Pet owners, you know the look: Your cat hears you pouring the Purina, and suddenly she’s all ears. As she stops in her tracks and turns to face you, her ears swivel straight toward the sound of all those salmon-flavored bits cascading into the bowl. This is your cat’s listening face, all senses trained on the all-important event happening before her. Feed me. Right. Meow.
It turns out that humans may do the very same thing! Well, kind of. Remarkably, our brains still retain the ancient neural circuitry that let our mammalian ancestors control the movement of their ears. Steve Hackley, a cognitive neuroscientist at the University of Missouri, reviews the evidence in a paper in the journal Psychophysiology. The existence of this “evolutionary fossil” is a reminder that humans evolved from species that utilized their ears more fully to assess important, loud, or startling noises, and to express emotions like fear and rage.
While people have studied the vestigial muscles of the pinnae—a fancy word for ears—since the early 1900s, no one had yet pulled the information together to come up with a cohesive explanation, says Rickye Heffner, a psychologist at the University of Toledo who specializes in the evolution of hearing. The analysis was “clever and convincing,” says Heffner, who was not involved in the study.
To understand our ear-orienting abilities, Hackley combed through more than 60 published studies on vestigial ear muscles. When humans were startled with an unexpected sound behind them, the studies revealed, muscles behind the corresponding ear twitched to attention. In other studies, shifting the gaze to the right or left triggered a subtle curling of the ears. Finally, when people were asked to complete a reading task but were distracted with the sound of typing, sawing, or bird song, researchers found bursts of ear muscle activity.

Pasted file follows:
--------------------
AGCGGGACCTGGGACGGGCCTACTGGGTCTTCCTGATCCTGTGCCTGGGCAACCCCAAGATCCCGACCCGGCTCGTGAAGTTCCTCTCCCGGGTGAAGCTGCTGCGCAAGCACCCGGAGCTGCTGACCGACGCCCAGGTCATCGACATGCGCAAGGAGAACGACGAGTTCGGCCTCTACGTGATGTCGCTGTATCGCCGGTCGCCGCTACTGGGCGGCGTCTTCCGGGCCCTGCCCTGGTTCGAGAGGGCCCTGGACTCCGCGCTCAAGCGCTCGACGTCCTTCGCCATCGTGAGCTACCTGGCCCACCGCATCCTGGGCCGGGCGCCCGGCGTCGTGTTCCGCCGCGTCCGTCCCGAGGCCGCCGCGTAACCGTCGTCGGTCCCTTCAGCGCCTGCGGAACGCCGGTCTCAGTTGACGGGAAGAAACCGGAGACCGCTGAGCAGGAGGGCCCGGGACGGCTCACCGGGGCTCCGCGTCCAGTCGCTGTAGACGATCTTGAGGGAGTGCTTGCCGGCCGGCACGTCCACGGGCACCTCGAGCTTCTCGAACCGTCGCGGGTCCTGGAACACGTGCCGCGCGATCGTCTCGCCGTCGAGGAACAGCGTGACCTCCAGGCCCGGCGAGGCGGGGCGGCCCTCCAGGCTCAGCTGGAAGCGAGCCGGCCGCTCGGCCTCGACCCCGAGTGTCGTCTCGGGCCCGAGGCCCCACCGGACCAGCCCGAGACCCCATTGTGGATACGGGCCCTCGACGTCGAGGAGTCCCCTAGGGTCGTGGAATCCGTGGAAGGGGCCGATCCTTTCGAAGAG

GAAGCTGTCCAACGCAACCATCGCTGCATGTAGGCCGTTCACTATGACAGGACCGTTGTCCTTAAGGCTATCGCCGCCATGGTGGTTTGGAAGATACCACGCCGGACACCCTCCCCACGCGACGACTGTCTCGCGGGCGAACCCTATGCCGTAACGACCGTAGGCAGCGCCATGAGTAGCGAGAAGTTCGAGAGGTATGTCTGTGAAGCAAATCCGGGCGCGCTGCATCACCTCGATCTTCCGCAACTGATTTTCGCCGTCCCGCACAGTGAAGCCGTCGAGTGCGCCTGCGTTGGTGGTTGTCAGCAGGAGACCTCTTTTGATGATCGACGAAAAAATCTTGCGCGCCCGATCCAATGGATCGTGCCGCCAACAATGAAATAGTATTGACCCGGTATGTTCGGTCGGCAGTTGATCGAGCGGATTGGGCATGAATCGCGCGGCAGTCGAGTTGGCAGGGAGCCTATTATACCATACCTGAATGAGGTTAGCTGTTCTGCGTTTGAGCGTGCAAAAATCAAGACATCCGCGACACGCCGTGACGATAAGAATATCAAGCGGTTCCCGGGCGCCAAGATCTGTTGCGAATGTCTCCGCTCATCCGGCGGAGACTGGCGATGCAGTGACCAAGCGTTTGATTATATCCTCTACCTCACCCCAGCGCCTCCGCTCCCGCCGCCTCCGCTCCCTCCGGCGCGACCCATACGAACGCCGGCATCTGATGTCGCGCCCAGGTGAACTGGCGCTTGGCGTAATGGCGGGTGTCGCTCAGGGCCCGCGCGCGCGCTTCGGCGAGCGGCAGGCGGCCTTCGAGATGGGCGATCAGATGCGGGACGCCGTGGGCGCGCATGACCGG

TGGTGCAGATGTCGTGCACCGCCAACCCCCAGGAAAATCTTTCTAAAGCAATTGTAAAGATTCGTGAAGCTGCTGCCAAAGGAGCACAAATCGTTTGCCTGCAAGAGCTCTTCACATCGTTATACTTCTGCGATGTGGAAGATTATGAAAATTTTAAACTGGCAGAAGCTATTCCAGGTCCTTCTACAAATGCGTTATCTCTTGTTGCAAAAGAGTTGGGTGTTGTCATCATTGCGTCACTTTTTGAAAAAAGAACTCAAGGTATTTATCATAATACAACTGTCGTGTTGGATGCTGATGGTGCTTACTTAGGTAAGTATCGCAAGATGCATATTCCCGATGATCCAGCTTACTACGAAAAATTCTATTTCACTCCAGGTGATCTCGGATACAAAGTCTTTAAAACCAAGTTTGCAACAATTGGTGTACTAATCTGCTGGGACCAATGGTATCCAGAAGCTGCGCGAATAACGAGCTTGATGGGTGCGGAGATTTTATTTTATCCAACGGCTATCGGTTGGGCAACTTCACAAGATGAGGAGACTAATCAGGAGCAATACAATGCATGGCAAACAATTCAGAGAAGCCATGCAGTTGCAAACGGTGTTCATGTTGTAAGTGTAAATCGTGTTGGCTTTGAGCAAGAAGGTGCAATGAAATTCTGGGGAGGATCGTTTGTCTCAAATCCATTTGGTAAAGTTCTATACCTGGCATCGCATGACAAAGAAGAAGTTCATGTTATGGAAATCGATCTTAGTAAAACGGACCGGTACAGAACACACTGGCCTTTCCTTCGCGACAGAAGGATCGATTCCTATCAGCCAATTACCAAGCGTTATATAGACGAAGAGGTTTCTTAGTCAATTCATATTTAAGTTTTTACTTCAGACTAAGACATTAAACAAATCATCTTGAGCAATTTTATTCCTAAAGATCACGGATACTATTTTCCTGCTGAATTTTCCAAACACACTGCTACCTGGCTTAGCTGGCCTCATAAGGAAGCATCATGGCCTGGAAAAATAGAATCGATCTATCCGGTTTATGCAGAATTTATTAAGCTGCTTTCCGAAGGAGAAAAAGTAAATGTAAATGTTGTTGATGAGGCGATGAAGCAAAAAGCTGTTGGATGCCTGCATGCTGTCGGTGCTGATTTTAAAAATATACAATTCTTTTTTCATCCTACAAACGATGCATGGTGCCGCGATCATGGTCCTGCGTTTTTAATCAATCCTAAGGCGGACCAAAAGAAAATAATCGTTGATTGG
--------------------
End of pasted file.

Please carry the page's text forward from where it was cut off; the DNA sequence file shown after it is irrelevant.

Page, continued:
Of course, modern human ears are firm and their muscles are weak, so no amount of muscle activity was likely to move them. But that didn’t stop our ears from trying! The subjects’ ear muscles rose to attention, as if they were “unconsciously trying to orient their ears toward the relevant sounds,” Hackley wrote.
Aside from a few modern people who have the uncanny ability to wiggle their ears, “such attempts are in vain,” he added. So the question is: Why do we still have brain space devoted to it?
To answer that question, we have to take a quick detour into evolution. In short: You are a living fossil. (I don’t mean that to be rude.) While evolution selects for traits that are useful and allows the ones that are not to drift away, it’s hardly efficient about the process. As it tries out various features only to discard them, it leaves countless traces behind. And so you contain the evolutionary remnants of millennia, from your useless tailbone to your unnecessary appendix to your disease-prone tonsils to wisdom teeth to the way your skin goose bumps in chilly weather (it still thinks it has fur to keep you warm).
We call these remnants “vestigial structures.” And the system for controlling our ears is doubtless among them. Recently, many supposedly useless vestigial structures—like the appendix and the spleen—have been shown to actually not be so useless. But the ear-orientation circuit appears to be one of the clearest examples we have of a completely unnecessary feature left behind by evolution, say Hackley and Heffner. “The brain is astonishingly expensive,” Hackley says. “The fact that it would keep doing something like this, which is useless—that’s pretty surprising.”
The existence of ear-orienting neural circuits adds to the story of how we evolved from species whose ears could pivot and curl. The story goes something like this: Early mammals probably developed ear-orienting abilities more than 150 million years ago. When our primate ancestors became diurnal, we began to rely more on vision than sound to pinpoint important stimuli, says Heffner. So while cats and the amazing fennec foxes and more distantly related mammals like marsupials kept their ability to orient their ears—think of big-eared cuties like koalas, lemurs, bush-babies—apes and humans lost the skill. Yet the circuits for ear-orientation remained intact, buried in your nervous system just waiting for scientists to find.
Part of the study’s strength stemmed from the fact that Hackley compared our ears to that of an array of other species, including bats, foxes, cats, and dogs. “So many scientists tend to focus on a single species,” says Heffner. “You can gain a lot of perspective on humans by comparing what we have and what we do with what other animals do. If you don’t know what’s out there, you don’t know what’s so special about us.”